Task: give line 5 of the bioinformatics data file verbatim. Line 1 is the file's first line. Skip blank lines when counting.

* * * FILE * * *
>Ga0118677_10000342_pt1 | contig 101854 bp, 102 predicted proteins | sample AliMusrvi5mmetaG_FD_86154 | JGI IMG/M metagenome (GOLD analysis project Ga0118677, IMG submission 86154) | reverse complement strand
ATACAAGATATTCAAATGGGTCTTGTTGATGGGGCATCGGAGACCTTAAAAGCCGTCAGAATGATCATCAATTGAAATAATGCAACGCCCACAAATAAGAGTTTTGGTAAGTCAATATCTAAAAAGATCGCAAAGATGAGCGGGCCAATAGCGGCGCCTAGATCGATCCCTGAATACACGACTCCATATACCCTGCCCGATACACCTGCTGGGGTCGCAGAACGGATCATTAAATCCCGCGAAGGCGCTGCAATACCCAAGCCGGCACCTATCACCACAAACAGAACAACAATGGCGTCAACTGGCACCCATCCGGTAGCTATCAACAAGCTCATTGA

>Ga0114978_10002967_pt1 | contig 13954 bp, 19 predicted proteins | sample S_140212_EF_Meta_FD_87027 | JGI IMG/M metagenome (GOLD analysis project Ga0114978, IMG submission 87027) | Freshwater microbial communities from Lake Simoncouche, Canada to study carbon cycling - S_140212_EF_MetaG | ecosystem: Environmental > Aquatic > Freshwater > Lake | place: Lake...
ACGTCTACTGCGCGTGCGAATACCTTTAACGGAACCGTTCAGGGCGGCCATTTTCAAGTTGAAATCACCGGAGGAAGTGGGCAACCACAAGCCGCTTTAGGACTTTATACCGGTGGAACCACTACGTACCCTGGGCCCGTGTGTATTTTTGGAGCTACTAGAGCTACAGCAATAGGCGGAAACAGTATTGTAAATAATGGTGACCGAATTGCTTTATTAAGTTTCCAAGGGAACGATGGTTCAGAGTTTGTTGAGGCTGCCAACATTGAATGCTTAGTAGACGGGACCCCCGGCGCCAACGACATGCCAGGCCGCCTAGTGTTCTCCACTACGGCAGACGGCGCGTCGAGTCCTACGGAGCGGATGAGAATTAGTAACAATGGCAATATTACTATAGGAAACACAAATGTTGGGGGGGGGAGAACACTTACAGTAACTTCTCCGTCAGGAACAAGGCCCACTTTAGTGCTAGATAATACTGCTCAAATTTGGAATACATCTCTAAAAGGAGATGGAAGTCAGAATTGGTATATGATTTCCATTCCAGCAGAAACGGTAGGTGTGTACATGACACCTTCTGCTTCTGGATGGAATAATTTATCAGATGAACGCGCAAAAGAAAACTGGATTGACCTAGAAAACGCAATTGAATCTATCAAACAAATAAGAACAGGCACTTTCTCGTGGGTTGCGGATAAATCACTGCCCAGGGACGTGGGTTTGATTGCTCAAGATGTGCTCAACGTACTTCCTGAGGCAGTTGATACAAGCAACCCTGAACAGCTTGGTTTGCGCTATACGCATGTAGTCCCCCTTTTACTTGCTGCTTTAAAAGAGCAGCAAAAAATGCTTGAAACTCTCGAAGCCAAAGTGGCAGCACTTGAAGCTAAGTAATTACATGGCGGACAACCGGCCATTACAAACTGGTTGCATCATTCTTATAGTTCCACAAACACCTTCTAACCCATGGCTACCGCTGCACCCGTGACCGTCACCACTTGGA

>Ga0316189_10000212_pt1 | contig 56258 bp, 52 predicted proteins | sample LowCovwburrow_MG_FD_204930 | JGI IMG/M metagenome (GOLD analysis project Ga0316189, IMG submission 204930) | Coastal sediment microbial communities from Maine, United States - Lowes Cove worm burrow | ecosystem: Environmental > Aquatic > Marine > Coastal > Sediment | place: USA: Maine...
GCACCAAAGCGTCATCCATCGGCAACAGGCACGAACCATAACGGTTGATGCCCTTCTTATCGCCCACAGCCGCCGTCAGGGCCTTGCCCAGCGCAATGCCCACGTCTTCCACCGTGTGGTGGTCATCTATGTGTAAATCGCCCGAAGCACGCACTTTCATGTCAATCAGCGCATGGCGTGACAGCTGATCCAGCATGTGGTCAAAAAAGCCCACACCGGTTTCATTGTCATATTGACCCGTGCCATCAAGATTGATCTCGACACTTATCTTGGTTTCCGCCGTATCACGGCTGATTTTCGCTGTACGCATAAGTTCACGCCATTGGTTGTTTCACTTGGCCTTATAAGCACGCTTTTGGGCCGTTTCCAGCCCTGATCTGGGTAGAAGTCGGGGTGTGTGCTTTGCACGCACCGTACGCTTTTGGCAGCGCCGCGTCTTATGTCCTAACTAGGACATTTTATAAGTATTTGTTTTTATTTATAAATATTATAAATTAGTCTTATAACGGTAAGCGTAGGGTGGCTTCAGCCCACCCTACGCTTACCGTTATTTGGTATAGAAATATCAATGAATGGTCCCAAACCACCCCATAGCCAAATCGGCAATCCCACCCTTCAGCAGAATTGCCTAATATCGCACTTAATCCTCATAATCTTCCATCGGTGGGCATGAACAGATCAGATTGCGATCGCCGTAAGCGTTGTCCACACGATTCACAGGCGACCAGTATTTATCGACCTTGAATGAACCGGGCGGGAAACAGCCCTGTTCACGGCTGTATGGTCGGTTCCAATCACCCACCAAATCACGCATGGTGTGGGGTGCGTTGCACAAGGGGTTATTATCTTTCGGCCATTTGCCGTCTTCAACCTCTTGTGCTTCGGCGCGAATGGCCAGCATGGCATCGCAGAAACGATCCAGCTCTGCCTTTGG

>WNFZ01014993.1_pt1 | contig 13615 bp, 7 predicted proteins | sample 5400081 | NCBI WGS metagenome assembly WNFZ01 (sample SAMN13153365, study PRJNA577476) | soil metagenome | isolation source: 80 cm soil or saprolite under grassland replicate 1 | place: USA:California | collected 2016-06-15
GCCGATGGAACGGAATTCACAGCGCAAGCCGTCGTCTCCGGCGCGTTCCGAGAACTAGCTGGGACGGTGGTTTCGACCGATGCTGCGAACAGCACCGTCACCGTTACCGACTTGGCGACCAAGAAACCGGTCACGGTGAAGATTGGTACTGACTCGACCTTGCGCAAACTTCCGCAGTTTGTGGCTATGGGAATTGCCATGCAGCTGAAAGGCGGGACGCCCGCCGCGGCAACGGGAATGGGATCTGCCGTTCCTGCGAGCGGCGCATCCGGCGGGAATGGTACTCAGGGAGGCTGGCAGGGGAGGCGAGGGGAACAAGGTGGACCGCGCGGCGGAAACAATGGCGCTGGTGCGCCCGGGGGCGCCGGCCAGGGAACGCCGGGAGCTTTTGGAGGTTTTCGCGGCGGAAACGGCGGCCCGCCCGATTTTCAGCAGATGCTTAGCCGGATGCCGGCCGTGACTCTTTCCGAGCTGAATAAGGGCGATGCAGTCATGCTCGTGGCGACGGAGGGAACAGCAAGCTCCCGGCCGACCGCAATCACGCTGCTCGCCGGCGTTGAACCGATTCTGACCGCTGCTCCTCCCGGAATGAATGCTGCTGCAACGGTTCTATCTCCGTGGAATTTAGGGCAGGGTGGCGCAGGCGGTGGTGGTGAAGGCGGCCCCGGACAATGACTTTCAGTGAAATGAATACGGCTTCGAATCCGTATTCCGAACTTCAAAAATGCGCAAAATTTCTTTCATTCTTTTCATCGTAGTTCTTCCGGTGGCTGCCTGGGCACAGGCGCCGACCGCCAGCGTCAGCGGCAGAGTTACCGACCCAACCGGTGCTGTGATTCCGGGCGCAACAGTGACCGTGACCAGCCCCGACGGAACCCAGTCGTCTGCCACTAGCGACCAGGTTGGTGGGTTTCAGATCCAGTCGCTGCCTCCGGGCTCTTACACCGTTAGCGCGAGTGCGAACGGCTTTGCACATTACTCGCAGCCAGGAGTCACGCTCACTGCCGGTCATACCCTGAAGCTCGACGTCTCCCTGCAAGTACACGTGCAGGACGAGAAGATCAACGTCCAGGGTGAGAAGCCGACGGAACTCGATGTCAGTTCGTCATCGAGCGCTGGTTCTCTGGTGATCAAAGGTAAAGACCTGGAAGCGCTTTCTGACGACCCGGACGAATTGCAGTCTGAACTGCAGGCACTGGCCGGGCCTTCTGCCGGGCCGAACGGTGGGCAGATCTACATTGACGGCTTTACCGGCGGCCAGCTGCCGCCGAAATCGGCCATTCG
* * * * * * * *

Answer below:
>Ga0316189_10000212_pt1 | contig 56258 bp, 52 predicted proteins | sample LowCovwburrow_MG_FD_204930 | JGI IMG/M metagenome (GOLD analysis project Ga0316189, IMG submission 204930) | Coastal sediment microbial communities from Maine, United States - Lowes Cove worm burrow | ecosystem: Environmental > Aquatic > Marine > Coastal > Sediment | place: USA: Maine...